February , 2020
Rose: The queen of Indian floriculture
16:08 pm

Aritra Mitra

According to an ancient legend in Greek mythology, roses were created from the tears of Aphrodite, the Goddess of Love and the blood of her lover, Adonis. During the time of Alexander the Great, roses were already very popular in Europe and Asia but the Macedonian king reportedly increased their popularity in Egypt. Since time immemorial, roses have been used as a symbol of love and passion. Over the years, various other dimensions have been added to the flower. It has emerged as the symbol of world peace and integrity. Moreover, its products like rose oil have emerged as important consumer products that are widely exported and imported in various countries.

The World Federation of Rose Societies (WFRS) was founded in 1968 at London by the representatives from rose societies of Australia, Belgium, Israel, New Zealand, Romania, South Africa, Great Britain, and the United States of America. Kelvin Trimper, Past President, WFRS told BE, “The common purpose of the federation is to share information about rose and to promote it worldwide.” He also added that an important activity of the WFRS is to promote new varieties of roses and their independent trialling.

Recently, the World Regional Rose Convention 2020 was held in Kolkata at the Agri-Horticulture Society of India (AHSI). Herianne de Briey, President, World Federation of Rose Societies, said at the occasion, “Since time immemorial, the rose has been linked with the Indian way of life and our queen of flowers is part of the art and the science of worldwide floriculture.” Sunil Kanoria, President, AHSI, at the inauguration said that the society was delighted to host the World Regional Rose Convention 2020 along with the World Federation of Rose Societies (WFRS), the Indian Rose Federation and the Bengal Rose Society. He added, "Together, we will ensure a never-before-seen visual delight and horticultural extravaganza."

The Indian floriculture industry comprises of flowers like rose, tuberose, glads, anthurium, carnations, marigold, and others. India's total export of floriculture amounted to Rs. 571.38 crore ($81.94 million) in 2018-19. The major importing countries include the United States, the Netherlands, the United Kingdom, Germany, and the United Arab Emirates. In India, there are more than 300 export-oriented units. Among them, almost 50% of the floriculture units are based in Karnataka, Andhra Pradesh and Tamil Nadu.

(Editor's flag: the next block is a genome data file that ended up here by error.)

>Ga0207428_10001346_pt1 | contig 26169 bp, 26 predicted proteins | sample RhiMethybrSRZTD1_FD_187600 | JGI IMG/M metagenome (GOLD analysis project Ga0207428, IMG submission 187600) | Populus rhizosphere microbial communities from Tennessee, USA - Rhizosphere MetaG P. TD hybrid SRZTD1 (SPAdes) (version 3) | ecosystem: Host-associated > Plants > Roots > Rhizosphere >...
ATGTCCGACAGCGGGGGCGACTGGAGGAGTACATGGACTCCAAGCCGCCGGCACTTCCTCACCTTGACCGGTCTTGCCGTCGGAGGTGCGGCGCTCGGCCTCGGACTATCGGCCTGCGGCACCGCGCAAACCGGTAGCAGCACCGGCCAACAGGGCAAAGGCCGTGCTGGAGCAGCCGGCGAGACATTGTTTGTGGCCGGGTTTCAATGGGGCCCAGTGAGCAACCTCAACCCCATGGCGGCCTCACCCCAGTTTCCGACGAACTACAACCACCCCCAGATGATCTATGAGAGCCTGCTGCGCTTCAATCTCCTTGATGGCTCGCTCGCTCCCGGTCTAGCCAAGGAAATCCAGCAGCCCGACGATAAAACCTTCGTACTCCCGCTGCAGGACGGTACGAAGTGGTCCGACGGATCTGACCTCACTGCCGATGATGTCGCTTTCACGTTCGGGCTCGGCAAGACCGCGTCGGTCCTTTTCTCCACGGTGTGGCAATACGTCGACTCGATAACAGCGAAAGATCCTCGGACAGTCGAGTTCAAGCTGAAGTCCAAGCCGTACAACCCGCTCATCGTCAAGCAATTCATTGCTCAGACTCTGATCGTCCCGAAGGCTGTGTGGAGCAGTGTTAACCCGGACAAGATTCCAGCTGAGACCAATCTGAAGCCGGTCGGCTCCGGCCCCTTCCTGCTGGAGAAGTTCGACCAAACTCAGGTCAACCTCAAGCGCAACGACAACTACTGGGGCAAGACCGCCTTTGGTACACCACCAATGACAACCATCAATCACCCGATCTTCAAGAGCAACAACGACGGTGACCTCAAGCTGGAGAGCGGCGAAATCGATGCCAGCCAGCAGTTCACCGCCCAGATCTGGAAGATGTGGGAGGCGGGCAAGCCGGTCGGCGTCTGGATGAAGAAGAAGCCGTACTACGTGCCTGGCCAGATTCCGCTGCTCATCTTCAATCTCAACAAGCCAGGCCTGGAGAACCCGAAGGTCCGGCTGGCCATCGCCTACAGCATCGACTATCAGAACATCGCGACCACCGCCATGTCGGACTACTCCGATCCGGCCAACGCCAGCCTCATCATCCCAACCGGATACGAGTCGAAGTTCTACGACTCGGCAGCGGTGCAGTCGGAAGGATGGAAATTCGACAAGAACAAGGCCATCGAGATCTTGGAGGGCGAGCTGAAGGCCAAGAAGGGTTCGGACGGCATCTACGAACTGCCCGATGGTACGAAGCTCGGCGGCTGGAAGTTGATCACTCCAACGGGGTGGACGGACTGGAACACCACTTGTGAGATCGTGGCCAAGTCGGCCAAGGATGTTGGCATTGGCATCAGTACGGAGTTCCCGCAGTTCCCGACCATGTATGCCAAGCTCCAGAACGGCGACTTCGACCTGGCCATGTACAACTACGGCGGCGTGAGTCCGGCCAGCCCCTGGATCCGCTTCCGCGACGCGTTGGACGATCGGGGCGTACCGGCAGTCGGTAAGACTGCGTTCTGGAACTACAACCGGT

Rose is the most preferred flower in the international market. India has a very high potential for export of cut flowers. India has a favourable climatic condition for production of flowers for trade in winter (October-March) when the demand in Europe is very high. An article titled, “An economic analysis for export of fresh cut rose flowers from India” in the Journal of Pharmacognosy and Phytochemistry stated, “In terms of area under roses, India ranks first with a share of 46.54% to the world area under cut roses grown in the year 2012-13.” The article further informed that India’s cut roses export increased from 1978 tonnes (2015-16) to 2518 tonnes (2017-18) and registered a 27.3% increase.

Valentine’s Day creates a huge demand for the Indian rose farmers. According to the Indian Society of Floriculture Professionals (ISFP), roses worth approximately Rs. 27-30 crore were exported by Indian rose growers for Valentine’s Day celebrations in 2019, which was higher than the figure of 2018 that amounted to Rs. 23 crore.

According to available data, European countries like Germany, the UK, France, Belgium, Italy and Denmark together have 40.53% share in importing cut roses and India’s share in the import of these six countries amounts to only 1.65%. According to industry insiders, the reason behind this might be due to 40% cost advantage to competing African countries. The shares of African countries like Kenya and Ethiopia in the import of cut roses in Europe were 21.60% and 9.92%, respectively, of total imports of cut roses in Europe in 2015-16.

Regarding the problem of rose cultivation in India, market insiders are of the opinion that irregular rainfall has been a significant problem for rose growers across the country. While the rose gardens of outer Bengaluru have begun to wilt due to dry climes, the flower farms on the Deccan plateau are battling excessive rains and low sunlight.

In today’s world of globalisation and open economy, a new dimension has been added to the symbol of rose where international integrity is being redefined. Reacting to this, Trimper noted, “Rose is the world’s most popular flower. It is used across cultures as many different symbols and in many different ways. However, internationally, it is the symbol of peace. So people, show love through rose irrespective of citizenship, race, religion, and ethnicity.”

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